Areta Wilkinson is a leading Maori jeweller. Through her work she explores ideas about adornment, wealth, and the preciousness of materials. She also examines local and global issues, including identity (particularly her Ngai Tahu identity), dislocation, memory, protection, and spirituality.
Although much of Wilkinson’s work relates to her Maori/Ngai Tahu identity, it generally does not draw on the forms of customary Maori jewellery such as heitiki. Like fellow jeweller Gina Matchitt, Wilkinson’s art often combines Maori concepts with contemporary issues and European abstract form.
The pendants in Wilkinson’s 96:04 Series can be interpreted as a critique of museum and art gallery practice. Wilkinson studied the way that museums and art galleries record and label the objects in their collections. She then made the pendants from precious materials, but sandblasted each one with a large number that dominates it, deliberately overshadowing the value and meaning of the materials it is made from.
Through these works, Wilkinson is commenting on how taonga (treasured objects) in museums and galleries have been taken out of their social and spiritual contexts and placed in new ones. In a broader sense, she is looking at people’s relationship to objects, the way dominant cultures record the objects of other cultures, and the difficulties of maintaining a Maori identity in a non-Maori setting.
The works in the 96:04 Series need not only be interpreted as a critique of museum or art gallery labels. They can also be seen as almost any labels that categorise people or things – military dog tags, luggage labels, or even concentration camp numbers.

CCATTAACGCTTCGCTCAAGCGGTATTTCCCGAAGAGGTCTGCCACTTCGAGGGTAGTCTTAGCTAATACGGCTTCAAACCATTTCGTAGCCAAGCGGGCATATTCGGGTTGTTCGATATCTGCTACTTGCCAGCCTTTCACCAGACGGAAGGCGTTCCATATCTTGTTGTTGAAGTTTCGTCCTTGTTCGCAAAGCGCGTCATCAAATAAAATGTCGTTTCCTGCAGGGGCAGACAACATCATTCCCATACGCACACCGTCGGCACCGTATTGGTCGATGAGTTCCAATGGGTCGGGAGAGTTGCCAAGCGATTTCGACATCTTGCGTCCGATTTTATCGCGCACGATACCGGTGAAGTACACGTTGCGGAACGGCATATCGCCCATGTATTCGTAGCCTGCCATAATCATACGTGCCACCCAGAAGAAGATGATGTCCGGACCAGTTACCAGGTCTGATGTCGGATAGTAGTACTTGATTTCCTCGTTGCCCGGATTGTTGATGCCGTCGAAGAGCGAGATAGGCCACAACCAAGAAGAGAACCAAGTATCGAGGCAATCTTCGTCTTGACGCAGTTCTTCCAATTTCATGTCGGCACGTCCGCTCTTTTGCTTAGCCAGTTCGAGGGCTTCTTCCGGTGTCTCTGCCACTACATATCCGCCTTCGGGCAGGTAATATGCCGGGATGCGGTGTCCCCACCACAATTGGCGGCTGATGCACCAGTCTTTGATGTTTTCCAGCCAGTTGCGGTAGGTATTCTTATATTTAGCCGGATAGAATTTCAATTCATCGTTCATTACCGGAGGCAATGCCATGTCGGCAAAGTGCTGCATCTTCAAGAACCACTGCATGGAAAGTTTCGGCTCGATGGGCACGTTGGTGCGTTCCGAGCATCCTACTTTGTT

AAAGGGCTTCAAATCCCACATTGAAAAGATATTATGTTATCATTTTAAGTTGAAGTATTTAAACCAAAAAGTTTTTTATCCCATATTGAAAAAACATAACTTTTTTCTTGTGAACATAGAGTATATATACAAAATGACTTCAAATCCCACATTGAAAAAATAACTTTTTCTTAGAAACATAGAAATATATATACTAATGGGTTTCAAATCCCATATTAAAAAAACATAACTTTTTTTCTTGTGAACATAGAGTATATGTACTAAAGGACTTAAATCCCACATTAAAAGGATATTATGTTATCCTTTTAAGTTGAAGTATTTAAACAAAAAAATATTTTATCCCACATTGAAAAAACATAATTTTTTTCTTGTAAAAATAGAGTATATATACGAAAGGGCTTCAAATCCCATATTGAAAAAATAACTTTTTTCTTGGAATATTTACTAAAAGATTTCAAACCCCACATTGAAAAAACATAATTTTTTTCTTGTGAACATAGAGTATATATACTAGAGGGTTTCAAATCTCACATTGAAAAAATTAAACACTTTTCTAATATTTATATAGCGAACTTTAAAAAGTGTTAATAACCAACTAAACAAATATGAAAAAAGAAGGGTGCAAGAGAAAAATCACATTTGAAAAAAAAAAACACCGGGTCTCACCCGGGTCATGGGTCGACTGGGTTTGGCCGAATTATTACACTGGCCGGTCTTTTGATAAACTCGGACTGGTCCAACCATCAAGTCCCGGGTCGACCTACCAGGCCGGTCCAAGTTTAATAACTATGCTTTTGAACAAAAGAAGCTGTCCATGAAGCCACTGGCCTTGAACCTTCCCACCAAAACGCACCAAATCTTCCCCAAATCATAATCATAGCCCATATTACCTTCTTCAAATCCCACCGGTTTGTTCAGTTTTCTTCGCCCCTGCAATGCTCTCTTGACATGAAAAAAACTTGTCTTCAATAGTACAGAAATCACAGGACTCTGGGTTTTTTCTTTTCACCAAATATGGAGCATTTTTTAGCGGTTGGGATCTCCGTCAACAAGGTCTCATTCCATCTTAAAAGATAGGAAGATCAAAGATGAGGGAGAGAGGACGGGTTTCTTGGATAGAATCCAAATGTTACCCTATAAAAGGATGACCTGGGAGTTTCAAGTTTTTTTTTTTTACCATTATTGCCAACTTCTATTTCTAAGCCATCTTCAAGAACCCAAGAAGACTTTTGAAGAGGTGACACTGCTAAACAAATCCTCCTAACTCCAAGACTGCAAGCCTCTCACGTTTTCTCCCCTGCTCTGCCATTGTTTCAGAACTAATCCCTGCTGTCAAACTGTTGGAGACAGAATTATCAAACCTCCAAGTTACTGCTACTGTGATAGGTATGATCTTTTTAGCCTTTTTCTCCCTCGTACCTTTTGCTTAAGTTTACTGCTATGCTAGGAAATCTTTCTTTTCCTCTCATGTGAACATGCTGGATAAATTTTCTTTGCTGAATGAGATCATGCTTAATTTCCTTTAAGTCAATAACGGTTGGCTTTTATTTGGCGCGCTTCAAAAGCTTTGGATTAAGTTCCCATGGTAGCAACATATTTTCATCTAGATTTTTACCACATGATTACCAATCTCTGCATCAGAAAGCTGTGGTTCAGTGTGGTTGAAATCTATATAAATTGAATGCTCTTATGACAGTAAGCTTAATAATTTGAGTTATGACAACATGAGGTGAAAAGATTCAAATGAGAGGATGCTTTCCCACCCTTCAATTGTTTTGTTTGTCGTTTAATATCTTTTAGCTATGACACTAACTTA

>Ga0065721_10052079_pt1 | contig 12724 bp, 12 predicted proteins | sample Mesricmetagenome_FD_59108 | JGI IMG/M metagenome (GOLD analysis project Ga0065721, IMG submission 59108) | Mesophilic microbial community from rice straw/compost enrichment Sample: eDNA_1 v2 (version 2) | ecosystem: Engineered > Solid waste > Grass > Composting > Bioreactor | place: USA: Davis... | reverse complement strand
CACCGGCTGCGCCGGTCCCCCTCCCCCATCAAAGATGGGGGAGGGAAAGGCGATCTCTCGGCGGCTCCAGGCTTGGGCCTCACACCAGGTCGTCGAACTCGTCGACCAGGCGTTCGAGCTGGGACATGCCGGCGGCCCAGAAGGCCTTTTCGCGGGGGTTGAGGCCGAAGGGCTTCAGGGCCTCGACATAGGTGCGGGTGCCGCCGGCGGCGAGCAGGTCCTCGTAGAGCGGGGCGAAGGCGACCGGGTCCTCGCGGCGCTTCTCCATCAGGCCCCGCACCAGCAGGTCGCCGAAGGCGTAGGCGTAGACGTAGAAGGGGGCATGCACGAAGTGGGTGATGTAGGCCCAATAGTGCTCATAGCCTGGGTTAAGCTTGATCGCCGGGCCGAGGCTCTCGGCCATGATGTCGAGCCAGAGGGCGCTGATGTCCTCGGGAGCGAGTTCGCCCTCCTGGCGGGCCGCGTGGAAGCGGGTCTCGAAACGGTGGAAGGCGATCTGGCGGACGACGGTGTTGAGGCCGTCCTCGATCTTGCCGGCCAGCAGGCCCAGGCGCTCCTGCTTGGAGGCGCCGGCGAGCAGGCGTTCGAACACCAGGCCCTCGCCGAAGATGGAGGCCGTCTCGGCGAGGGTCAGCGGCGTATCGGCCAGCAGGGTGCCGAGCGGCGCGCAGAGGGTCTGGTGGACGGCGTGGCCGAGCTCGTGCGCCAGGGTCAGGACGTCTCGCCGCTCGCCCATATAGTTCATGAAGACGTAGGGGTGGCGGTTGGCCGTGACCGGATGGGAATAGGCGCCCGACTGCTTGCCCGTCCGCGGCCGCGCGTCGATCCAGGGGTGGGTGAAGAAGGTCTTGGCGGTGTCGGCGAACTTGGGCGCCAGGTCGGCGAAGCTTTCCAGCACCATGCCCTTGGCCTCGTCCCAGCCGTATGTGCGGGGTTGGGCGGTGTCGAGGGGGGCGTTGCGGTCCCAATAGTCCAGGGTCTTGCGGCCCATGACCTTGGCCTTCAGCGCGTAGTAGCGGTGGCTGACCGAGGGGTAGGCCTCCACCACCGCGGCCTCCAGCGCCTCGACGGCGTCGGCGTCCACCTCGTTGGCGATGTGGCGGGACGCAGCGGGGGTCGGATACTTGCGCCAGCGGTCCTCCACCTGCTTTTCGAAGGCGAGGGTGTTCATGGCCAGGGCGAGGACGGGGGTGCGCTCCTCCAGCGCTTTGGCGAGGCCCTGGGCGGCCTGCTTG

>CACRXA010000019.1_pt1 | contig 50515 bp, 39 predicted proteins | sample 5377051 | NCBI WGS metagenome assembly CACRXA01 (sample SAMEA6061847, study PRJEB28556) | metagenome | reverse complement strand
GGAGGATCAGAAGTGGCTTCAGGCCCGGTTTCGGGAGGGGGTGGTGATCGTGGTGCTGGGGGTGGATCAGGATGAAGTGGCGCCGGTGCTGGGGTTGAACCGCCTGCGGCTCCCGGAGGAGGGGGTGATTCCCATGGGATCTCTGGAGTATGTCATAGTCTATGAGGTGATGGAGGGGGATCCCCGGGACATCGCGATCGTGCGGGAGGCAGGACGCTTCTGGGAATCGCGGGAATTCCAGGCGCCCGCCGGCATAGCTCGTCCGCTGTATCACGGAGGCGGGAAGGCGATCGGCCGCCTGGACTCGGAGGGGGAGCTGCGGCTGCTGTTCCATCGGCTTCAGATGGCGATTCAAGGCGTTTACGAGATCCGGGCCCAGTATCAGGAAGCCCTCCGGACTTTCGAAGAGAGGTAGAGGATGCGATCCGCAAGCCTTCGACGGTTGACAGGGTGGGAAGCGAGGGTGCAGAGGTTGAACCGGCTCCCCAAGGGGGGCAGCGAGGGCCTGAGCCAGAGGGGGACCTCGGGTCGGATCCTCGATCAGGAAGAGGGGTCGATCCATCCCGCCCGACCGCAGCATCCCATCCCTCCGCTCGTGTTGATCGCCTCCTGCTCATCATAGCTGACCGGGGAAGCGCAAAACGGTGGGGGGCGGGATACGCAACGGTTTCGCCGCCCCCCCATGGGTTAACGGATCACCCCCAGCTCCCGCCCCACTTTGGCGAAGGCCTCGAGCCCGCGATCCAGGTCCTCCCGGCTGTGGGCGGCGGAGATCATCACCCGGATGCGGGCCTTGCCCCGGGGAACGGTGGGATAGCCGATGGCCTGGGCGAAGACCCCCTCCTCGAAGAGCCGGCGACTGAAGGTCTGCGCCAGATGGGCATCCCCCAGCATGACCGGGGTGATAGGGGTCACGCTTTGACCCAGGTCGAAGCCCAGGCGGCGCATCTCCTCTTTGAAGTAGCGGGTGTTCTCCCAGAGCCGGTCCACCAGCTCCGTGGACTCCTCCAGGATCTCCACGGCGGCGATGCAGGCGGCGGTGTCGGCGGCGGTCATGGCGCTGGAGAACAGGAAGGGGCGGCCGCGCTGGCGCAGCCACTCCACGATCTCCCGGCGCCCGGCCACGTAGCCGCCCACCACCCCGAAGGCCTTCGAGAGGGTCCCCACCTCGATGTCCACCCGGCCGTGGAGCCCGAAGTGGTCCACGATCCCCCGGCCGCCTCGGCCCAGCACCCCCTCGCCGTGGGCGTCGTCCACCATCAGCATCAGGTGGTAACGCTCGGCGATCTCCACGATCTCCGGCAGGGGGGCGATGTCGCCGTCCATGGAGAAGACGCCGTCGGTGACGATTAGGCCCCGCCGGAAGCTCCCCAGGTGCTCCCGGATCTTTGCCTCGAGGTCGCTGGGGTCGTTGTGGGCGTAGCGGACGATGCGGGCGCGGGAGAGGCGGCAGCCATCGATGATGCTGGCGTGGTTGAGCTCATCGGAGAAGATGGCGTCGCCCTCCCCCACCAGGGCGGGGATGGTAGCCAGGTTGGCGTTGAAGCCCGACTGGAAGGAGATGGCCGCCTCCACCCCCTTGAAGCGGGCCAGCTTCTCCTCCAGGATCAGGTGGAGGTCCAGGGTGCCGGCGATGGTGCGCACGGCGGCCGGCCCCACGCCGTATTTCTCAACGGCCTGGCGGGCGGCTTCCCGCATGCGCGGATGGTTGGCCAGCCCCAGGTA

Labels are a recurring theme in Wilkinson’s work. Her 97:01 Series (made in 1997) is based on retail price tags. Her 96:05 Series is a set of triangular silver settings, each holding fragments of taonga. The fragments include fibre, stone, shell, wood, bone and feathers. The back of each setting is stamped with an object number, and the warning ‘DO NOT TOUCH’ – standard advice given in museums and art galleries.
In the catalogue for Areta Wilkinson’s Wai – recollected works exhibition, Dr Deidre Brown writes, ‘We all carry labels. They mark the beginning and end of our lives and are continually being applied to us by ourselves and by others who need to place us within their own systems of understanding. Our labels are as familiar as our faces . . . ’(1)
In her more recent works, such as Herbal Mixture II, Wilkinson continues exploring ideas about tohu (signs), symbols, and talismans that provide and protect. Herbal Mixture II is the second in a series of works based on herbal remedies.
1. Brown, Deidre (2000). Wai - recollected works, exhibition catalogue. University of Canterbury School of Fine Arts Gallery 9 June – 22 June.
Text originally published in Tai Awatea, Te Papa's onfloor multimedia database (2001).